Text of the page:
He walks through the mocking of the client itself and how he handled it's ability to translate function calls into SOAP method calls (using "__call") and how he mocked that. He also makes the suggestion that you actually wrap the SoapClient inside of another class rather than trying to mock the actual SoapClient. He also touches on the testing of exceptions that might be thrown by the service and how he tested those using his wrapper class.

tagged: mock unittest soapclient wrapper exception function


Living Apart Together: Decoupling Code and Framework
Nov 29, 2012 @ 09:32:21

On PHPMaster.com today there's a new post (by Remi Woler) that looks at abstraction and keeping functionality out of the framework and more decoupled in case the need for switching environments/frameworks comes up.

Of course you develop using the latest technologies and frameworks. You’ve written 2.5 frameworks yourself, your code is PSR-2 compliant, fully unit-tested, has an accompanying PHPMD and PHPCS config, and may even ship with proper documentation (really, that exists!). When a new version of your favorite framework is released, you’ve already used it in your own toy project and submitted a couple of bug reports, maybe even accompanied with a unit test to prove the bug and a patch that fixes it. If that describes you, or at least the developer you want to be: reconsider the relationship your code has with the framework.

He talks some about the dependencies most code written today has on the frameworks it lives in and how a good project design can make it easier to decouple this relationship. He suggests using things like wrapper classes (think "services") to abstract out the functionality to custom components. It's these components that handle the work, just reporting back the results to the controller/model that called them.

tagged: decouple code framework tutorial module wrapper


Gonzalo Ayuso:
Building a simple API proxy server with PHP
Aug 14, 2012 @ 11:07:56

In some of his work with Backbone.js recently, Gonzalo Ayuso has been frustrated by something that's a wall for many developers wanting to work with outside datasources - the browser restriction that prevents cross-domain requests. His solution? Create a REST proxy to live on his server and pass the requests through.

Nowadays there is a header to allow it: Access-Control-Allow-Origin. The problem is that the remote server must set up this header. For example I was playing with github’s API and github doesn’t have this header. If the server is my server, is pretty straightforward to put this header but obviously I’m not the sysadmin of github, so I cannot do it. What the solution? One possible solution is, for example, create a proxy server at localhost with PHP.

He shares the full code for his project - basically a handler that takes the incoming request and mirrors to out to the public, remote API - request method and all. It uses some of the packages from Symfony (like the http-foundation) and wraps around cURL to handle the requests. The project is available for Composer users as well.

tagged: api proxy server tutorial rest curl wrapper


Gonzalo Ayuso's Blog:
Building a simple SQL wrapper with PHP. Part 2.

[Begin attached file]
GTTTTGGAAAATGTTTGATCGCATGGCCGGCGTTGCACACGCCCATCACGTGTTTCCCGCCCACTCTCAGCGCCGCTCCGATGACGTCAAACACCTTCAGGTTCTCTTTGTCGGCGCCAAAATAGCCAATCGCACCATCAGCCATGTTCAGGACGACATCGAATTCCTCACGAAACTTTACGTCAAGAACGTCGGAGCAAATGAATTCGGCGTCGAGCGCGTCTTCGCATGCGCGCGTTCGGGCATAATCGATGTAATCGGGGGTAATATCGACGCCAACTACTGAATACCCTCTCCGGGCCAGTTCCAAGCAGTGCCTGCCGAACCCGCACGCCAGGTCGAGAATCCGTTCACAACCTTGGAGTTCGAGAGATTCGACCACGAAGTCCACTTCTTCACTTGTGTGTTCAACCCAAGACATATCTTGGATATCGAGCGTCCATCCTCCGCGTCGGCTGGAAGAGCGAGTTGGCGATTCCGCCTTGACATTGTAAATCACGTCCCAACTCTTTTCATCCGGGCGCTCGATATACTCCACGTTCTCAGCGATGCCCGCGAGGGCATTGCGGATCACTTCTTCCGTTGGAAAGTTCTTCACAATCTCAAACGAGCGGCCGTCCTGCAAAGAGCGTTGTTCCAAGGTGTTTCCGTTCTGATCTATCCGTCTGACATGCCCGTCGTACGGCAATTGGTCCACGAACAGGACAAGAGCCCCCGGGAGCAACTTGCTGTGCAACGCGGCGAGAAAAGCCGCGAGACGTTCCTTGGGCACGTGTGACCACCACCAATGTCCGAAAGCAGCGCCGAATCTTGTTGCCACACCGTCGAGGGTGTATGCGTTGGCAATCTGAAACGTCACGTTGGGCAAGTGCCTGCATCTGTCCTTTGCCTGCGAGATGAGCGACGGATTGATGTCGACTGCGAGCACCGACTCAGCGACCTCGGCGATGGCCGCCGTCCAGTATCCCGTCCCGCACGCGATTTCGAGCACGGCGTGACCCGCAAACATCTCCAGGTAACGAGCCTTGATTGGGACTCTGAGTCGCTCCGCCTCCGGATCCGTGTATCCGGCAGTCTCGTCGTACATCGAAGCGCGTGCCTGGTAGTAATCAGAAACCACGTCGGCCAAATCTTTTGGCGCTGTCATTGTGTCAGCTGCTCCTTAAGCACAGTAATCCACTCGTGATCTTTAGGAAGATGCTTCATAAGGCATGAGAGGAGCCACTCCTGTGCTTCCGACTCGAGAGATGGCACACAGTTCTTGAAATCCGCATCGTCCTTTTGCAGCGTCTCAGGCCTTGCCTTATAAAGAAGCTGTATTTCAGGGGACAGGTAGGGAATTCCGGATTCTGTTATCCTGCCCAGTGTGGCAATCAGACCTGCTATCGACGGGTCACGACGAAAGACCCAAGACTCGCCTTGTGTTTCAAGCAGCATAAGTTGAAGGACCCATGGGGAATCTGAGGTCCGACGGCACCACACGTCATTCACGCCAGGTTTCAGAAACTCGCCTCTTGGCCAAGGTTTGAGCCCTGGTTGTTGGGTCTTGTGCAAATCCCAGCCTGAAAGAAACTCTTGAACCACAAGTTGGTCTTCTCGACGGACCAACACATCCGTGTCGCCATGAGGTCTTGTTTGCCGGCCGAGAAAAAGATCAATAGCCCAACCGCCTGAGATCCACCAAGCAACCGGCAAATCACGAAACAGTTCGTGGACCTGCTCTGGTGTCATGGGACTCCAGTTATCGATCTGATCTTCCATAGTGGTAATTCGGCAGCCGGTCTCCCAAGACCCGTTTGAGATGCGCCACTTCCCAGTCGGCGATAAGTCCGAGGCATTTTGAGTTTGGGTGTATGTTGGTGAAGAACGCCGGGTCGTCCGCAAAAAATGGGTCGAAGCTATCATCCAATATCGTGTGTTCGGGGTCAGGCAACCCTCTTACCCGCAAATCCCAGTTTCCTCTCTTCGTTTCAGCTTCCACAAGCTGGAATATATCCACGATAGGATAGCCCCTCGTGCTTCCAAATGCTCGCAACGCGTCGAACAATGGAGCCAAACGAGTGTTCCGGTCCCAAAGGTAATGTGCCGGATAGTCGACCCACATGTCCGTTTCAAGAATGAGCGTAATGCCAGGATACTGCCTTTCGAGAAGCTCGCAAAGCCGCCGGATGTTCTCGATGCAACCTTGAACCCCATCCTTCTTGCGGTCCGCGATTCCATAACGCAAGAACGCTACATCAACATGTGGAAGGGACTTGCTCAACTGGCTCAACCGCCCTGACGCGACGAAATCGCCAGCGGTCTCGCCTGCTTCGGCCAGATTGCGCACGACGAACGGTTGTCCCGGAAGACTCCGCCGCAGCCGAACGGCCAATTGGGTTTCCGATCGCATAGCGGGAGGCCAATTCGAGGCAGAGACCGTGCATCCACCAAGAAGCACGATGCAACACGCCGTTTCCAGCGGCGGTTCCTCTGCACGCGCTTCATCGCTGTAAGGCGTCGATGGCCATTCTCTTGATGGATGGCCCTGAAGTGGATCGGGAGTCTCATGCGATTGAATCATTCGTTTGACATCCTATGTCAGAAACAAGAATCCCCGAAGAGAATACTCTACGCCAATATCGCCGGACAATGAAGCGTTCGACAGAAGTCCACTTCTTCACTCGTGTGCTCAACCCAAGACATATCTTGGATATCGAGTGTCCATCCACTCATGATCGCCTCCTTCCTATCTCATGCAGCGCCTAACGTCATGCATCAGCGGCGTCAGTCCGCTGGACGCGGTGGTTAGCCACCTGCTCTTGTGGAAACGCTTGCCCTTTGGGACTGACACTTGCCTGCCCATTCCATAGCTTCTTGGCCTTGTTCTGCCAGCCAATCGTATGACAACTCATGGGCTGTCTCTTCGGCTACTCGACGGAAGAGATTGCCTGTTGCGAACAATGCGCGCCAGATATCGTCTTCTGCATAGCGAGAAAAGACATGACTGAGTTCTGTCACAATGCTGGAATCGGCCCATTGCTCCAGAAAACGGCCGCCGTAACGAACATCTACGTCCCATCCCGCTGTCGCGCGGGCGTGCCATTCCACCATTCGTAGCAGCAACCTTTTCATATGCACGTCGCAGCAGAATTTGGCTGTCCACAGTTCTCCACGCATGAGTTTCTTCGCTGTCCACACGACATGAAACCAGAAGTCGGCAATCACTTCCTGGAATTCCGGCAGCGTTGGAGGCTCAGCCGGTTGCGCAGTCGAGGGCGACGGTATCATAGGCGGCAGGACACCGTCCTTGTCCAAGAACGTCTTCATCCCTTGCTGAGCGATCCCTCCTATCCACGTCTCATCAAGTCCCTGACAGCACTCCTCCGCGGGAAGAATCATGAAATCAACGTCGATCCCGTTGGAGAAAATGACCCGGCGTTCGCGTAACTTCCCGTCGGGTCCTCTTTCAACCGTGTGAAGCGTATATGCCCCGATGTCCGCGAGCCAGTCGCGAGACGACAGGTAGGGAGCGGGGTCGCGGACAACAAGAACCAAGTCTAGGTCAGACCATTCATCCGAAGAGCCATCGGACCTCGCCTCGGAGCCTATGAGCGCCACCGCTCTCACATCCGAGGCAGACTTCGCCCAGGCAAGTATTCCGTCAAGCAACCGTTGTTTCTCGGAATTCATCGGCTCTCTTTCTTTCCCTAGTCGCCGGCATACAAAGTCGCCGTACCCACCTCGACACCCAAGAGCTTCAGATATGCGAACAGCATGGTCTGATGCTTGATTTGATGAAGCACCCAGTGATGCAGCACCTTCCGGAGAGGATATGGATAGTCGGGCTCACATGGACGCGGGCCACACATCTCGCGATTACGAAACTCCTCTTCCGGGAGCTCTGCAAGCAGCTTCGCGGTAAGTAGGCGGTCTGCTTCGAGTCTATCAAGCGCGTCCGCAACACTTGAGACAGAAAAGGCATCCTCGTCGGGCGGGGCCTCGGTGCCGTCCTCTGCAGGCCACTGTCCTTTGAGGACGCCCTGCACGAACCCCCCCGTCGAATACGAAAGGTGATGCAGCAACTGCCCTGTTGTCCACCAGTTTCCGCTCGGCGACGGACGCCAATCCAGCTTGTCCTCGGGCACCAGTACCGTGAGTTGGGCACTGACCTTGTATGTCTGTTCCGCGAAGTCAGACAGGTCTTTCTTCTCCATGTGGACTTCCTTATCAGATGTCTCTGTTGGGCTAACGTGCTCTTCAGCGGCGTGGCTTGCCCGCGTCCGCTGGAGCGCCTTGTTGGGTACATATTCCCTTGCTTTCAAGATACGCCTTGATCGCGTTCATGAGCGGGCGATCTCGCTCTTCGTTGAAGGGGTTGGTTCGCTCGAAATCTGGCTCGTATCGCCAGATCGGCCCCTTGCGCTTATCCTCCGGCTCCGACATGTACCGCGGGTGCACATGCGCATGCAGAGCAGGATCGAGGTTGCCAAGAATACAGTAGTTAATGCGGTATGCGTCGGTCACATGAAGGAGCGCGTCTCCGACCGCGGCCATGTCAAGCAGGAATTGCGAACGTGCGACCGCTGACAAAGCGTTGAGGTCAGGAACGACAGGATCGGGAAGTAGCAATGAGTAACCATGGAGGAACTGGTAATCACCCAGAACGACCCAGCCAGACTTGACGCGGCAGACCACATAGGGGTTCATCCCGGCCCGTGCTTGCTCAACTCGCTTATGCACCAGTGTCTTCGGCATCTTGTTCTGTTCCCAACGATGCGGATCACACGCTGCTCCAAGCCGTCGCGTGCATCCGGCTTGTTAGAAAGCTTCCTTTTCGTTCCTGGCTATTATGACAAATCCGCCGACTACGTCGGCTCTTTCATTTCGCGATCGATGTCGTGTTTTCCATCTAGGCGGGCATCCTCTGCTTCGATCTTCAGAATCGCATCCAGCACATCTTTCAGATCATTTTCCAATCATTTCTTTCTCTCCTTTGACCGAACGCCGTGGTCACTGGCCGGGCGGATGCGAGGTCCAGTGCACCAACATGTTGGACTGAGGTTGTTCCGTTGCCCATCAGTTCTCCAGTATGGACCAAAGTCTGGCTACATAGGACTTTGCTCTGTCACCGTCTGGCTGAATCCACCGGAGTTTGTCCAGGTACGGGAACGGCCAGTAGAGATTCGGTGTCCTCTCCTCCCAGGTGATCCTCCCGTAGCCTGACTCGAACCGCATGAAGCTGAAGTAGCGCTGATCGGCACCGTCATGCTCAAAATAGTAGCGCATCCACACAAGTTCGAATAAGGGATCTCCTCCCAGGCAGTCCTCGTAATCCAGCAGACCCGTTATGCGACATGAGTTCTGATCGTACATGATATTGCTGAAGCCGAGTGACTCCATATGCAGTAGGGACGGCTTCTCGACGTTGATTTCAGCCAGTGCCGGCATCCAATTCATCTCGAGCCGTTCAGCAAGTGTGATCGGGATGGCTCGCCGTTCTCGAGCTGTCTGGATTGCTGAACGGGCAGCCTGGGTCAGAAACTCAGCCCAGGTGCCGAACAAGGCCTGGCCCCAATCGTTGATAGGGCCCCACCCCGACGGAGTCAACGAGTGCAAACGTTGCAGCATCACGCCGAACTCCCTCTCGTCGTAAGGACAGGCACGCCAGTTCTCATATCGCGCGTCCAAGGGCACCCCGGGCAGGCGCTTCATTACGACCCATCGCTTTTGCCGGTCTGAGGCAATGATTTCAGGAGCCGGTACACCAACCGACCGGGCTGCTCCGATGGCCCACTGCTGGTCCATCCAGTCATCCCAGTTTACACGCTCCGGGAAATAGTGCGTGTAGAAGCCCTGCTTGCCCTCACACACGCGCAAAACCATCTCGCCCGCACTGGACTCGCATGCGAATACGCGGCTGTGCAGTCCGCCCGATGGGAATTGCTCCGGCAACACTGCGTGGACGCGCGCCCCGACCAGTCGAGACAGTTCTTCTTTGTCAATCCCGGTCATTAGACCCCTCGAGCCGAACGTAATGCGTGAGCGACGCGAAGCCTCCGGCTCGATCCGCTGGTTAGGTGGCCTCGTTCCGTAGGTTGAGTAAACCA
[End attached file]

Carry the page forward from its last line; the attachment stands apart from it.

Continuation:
Jun 18, 2012 @ 10:05:50

Gonzalo Ayuso has followed up his previous post about creating a simple SQL wrapper with PDO in PHP with this new post, a "part two" looking at improving it a bit with a new class to represent the tables.

In one of our last post we built a simple SQL wrapper with PHP. Now we are going to improve it a little bit. We area going to use a class Table instead of the table name. Why? Simple. We want to create triggers. OK we can create triggers directly in the database but sometimes our triggers need to perform operations outside the database, such as call a REST webservice, filesystem’s logs or things like that.

He includes the updated code with the new "Table" class with methods that let you set up pre- and post-action hooks on each of the types (insert, delete, update) along with the rest of the library, there ready for the copy & pasting.

tagged: sql wrapper tutorial table hook object


Gonzalo Ayuso's Blog:
Building a simple SQL wrapper with PHP
May 14, 2012 @ 10:17:10

In this new post to his blog Gonzalo Ayuso has shared a simple SQL wrapper that he uses to work with his databases. It takes in an injection of the database connection component (a href="http://php.net/pdo">PDO) and provides functionality for inserts, updates, etc. with transaction support.

If we don’t use an ORM within our projects we need to write SQL statements by hand. I don’t mind to write SQL. It’s simple and descriptive but sometimes we like to use helpers to avoid write the same code again and again. Today we are going to create a simple library to help use to write simple SQL queries.

It's a lightweight library that'd be good for basic uses, but when you start getting into something a bit more complex, something like Doctrine2 or Propel might be a better solution (or whatever your framework of choice has built in).

tagged: sql wrapper tutorial pdo injection


Developer Diary: Taming Doctrine’s 2000 Flushes
May 02, 2012 @ 10:19:35

In this new post to the GotoTech.com blog Eric Burns talks about a way he's "tamed Doctrine's 2000 flushes" with a wrapper around the EntityManager to make controlling the database flushes simpler.

For my project I decided to use the Doctrine 2 ORM to manage my data layer. We also use this at work, so the biggest reason I chose this was to be able to learn more about Doctrine to help me in my job. But this decision also makes sense for my project because my entity relationships will likely be fairly straightforward for the most part and using an ORM will allow me to make a lot of progress very quickly without (I hope) causing me lots of trouble later on.

His handy wrapper (Data Manager) makes it simpler to perform the flush and still take transactions into consideration. His simple class includes "flush", "commit" and "startTransaction" methods that don't actually perform the flush until the commit is called.

tagged: doctrine flush database wrapper transaction